We pagans with God, God-With-Us, all of us, prostrate ourselves today in homage to him who is King, Anointed (Messiah, Christ), Ruler and Shepherd of God’s people, their Savior from their sins.
Matthew 2:1-12 for the Solemnity of the Epiphany of the Lord.
In Matthew’s Gospel, the earthly life of Christ starts abruptly.
Jesus was born in Bethlehem of Judea.
Then straightaway, magi from the east, pagans, came looking for him, asking in Jerusalem for his whereabouts.
Where is the newborn king of the Jews? We saw his star at its rising and have come to do him homage.
But the magi’s words greatly troubled King Herod and all Jerusalem.
And so, it seems Joseph and Mary had not yet told anyone about Jesus.
Thus, the magi were the first to break the news to Israel.
This Gospel tells of only a few things that Mary and Joseph already knew.
- The Holy Spirit had caused Mary to conceive virginally.
- The child would save his people from their sins.
- He would be God-with-us.
But Joseph and Mary kept all that to themselves.
The magi’s inquiry prompted Israel’s chief priests and scribes to search the old prophecies for the newborn’s birthplace.
And you, Bethlehem, land of Judah,
are by no means least among the rulers of Judah;
since from you shall come a ruler,
who is to shepherd my people Israel.
And going to Bethlehem, the magi found the child.
They prostrated themselves and did him homage.
Then they opened their treasures
and offered him gifts of gold, frankincense, and myrrh.
The Gospel does not say that Mary and Joseph ever prostrated themselves before the child or did him homage in any way.
The first to do so in this Gospel were pagans, magi from the east.
This is an epiphany of extremes moving toward each other.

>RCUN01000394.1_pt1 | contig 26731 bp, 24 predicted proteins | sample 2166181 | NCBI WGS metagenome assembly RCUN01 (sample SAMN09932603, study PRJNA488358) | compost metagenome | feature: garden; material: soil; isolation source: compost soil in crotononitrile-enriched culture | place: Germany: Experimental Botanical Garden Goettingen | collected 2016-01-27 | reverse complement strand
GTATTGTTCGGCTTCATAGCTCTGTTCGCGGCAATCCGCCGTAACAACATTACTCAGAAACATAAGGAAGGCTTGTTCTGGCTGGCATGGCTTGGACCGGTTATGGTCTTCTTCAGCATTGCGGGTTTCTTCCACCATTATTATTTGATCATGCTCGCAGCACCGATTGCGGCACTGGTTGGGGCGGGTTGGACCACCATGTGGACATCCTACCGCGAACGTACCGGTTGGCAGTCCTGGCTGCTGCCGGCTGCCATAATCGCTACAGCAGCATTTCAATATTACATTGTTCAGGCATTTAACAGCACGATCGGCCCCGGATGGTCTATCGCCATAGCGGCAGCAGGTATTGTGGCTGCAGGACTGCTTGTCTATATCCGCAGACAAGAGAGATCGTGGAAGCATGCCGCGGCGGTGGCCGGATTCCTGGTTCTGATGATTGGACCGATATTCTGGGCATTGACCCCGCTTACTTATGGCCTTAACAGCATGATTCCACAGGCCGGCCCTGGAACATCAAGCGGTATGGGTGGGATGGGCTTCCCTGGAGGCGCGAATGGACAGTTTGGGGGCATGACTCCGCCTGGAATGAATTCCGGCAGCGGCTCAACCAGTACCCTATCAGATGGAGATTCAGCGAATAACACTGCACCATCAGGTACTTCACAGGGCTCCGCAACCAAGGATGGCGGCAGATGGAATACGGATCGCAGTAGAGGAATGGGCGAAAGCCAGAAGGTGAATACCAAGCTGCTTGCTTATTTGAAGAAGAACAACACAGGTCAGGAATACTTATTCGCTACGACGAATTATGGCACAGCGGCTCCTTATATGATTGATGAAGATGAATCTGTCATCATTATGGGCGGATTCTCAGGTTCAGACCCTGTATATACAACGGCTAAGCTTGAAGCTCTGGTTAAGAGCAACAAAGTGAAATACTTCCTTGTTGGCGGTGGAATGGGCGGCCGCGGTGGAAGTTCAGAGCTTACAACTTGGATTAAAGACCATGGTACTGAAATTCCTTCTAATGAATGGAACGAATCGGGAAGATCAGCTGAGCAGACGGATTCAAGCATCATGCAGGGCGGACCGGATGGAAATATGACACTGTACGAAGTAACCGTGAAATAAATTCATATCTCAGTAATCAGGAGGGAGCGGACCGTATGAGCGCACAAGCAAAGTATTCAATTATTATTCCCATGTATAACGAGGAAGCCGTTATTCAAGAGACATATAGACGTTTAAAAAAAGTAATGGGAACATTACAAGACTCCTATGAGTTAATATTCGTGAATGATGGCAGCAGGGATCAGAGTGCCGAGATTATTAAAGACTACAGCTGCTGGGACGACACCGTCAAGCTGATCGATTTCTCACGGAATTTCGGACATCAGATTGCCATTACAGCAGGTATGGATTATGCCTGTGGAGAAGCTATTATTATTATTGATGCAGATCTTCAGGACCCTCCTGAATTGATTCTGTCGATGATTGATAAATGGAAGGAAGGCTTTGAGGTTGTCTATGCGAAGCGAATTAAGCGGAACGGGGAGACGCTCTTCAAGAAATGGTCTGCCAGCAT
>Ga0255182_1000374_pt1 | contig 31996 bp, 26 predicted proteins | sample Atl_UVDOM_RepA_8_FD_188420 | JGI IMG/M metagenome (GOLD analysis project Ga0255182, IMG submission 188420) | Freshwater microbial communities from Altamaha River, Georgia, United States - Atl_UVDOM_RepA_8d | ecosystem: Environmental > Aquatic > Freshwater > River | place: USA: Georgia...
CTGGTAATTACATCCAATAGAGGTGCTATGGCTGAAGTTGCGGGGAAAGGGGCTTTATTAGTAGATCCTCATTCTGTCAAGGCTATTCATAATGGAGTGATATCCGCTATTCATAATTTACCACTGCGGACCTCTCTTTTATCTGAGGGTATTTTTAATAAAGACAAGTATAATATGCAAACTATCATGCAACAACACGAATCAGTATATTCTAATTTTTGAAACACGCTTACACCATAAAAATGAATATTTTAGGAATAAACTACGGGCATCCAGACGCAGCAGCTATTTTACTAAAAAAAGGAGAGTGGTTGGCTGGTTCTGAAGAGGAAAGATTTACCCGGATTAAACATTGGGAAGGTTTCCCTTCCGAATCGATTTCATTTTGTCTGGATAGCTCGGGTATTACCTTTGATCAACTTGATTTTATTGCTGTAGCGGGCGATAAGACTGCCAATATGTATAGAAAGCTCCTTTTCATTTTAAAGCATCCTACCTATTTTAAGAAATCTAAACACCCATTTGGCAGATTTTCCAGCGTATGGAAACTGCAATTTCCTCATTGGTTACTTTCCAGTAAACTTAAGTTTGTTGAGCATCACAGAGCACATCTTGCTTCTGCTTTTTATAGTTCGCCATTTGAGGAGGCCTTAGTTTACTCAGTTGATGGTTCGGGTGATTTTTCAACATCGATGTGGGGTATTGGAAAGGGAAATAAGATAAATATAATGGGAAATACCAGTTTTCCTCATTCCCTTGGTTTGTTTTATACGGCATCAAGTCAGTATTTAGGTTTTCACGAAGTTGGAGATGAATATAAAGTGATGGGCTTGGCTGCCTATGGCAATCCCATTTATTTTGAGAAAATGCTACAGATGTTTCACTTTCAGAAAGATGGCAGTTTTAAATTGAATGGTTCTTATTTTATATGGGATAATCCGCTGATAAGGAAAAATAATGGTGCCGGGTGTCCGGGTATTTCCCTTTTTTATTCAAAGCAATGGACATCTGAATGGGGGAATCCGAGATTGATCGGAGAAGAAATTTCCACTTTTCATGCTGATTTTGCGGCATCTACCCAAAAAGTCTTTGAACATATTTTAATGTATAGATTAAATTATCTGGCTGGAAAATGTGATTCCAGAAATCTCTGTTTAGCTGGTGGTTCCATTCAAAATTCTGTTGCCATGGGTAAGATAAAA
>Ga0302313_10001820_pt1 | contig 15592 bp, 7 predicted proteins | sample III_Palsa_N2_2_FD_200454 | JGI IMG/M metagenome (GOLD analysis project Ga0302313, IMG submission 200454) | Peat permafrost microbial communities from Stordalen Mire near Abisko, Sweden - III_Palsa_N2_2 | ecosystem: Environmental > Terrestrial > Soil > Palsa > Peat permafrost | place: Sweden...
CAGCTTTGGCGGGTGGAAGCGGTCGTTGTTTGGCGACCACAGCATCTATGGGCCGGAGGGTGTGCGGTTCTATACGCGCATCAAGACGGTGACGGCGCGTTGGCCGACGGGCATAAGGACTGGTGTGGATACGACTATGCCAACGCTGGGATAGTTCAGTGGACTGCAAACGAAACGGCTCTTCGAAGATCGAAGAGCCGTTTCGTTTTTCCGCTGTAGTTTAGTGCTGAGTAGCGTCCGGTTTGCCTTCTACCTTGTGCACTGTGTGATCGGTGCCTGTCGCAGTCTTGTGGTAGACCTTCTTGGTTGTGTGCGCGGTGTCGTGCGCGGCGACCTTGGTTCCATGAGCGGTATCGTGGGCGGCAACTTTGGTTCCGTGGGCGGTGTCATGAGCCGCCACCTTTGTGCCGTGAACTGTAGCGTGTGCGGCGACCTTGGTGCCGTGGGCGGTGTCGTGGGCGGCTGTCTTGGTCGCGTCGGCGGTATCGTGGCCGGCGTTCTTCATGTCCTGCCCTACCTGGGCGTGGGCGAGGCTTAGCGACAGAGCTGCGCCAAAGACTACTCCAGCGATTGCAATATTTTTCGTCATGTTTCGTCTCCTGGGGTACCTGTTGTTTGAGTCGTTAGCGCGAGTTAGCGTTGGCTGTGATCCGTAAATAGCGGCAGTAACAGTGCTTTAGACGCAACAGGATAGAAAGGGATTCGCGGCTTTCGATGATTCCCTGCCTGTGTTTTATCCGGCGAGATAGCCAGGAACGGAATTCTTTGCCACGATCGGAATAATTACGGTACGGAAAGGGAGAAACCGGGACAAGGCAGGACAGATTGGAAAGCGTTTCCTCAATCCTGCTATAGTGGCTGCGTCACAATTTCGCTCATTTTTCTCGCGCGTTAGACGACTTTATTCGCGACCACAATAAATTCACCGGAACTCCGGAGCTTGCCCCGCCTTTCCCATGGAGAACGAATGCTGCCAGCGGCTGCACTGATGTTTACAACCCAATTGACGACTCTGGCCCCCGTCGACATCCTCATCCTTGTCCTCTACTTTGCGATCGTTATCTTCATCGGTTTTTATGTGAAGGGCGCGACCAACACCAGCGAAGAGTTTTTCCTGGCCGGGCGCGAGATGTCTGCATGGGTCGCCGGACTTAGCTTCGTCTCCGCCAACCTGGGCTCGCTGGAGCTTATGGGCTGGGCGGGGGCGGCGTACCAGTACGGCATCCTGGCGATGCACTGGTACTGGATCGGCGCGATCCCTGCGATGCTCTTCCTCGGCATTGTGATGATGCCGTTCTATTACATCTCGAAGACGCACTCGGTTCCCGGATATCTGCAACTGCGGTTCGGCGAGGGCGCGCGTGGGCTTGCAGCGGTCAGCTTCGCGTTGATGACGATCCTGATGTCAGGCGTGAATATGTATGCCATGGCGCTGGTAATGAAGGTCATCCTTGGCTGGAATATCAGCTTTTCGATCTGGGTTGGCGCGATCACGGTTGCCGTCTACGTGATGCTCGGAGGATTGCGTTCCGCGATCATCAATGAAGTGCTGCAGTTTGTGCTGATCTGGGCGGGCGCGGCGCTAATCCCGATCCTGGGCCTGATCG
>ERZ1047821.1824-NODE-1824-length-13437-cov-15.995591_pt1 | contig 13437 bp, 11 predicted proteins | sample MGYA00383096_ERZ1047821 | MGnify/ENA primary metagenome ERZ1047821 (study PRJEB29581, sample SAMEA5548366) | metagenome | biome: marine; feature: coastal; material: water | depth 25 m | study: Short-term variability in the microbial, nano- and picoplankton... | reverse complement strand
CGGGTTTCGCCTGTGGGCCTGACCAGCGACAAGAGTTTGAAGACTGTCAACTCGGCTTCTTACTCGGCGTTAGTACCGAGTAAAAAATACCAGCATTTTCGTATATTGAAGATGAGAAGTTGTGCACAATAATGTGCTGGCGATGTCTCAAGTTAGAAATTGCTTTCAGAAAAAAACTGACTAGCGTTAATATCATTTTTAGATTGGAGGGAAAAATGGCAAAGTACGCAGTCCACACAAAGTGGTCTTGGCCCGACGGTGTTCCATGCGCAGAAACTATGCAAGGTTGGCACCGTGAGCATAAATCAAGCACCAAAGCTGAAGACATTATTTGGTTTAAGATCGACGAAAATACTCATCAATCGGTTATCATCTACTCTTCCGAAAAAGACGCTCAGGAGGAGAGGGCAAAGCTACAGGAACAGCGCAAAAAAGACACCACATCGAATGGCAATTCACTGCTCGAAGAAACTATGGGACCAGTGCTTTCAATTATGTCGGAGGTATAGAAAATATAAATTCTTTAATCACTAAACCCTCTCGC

One extreme is God, God-With-Us.
The other is a group of pagans.
Between the two extremes we find God’s people staying in their places.
Herod, the Jerusalemites, the chief priests and the scribes stayed in Jerusalem, while Joseph and Mary stayed in Bethlehem.
But from the two extremes, God and the pagans converged on Bethlehem.
God-With-Us came to birth in Bethlehem, and the pagans went there to find him.
Let’s note what this Gospel says God came to do in coming to be God-With-Us.
And let’s also note what the pagan magi did in going to be-with-God.
- God has come to be with us.
- To save us, to save his people from their sins.
- To be our king, ruler and shepherd.
- That can be a description of being God’s people: pagans-with-God.
- Even if we are God’s people, perhaps we have more sins than some pagans have.
- Whatever the case may be, this Gospel shows that real pagans were the first who prostrated themselves in homage to God-With-Us.
- Let’s be disciples of their example.
Today’s Gospel is an epiphany of how to see and celebrate the Mass, the Eucharist, as a two-way street connecting two extremes.
One side of the street runs from God to us.
God-With-Us bringing on earth peace among people with whom he is pleased.
The other side runs from us to God.
Glory to God in the highest.
Jesus fulfills both directions of the two-way street.
In his Eucharistic Body and Blood, he gives us to eat, drink and obey all that he is and all that he does.
- He gives up his Body for the glory of God the Father and for us, and he bids us do the same: Do this in memory of me.
- He pours out his Blood for the glory of the God the Father and for the forgiveness of our sins, and he bids us do the same: Do this in memory of me.
The Mass, the Eucharist, is always the epiphany of this new two-way street, this new and eternal covenant.
You shall love the Lord your God
with all your heart,
and with all your soul,
and with all your mind.
This is the great and first commandment.
And a second is like it,
You shall love your neighbor as yourself.
On these two commandments depend all the law and the prophets. (Matthew 22:37-40)
Glory to God in the highest
and on earth peace among people
with whom he is pleased.
Turn. Love. Repeat.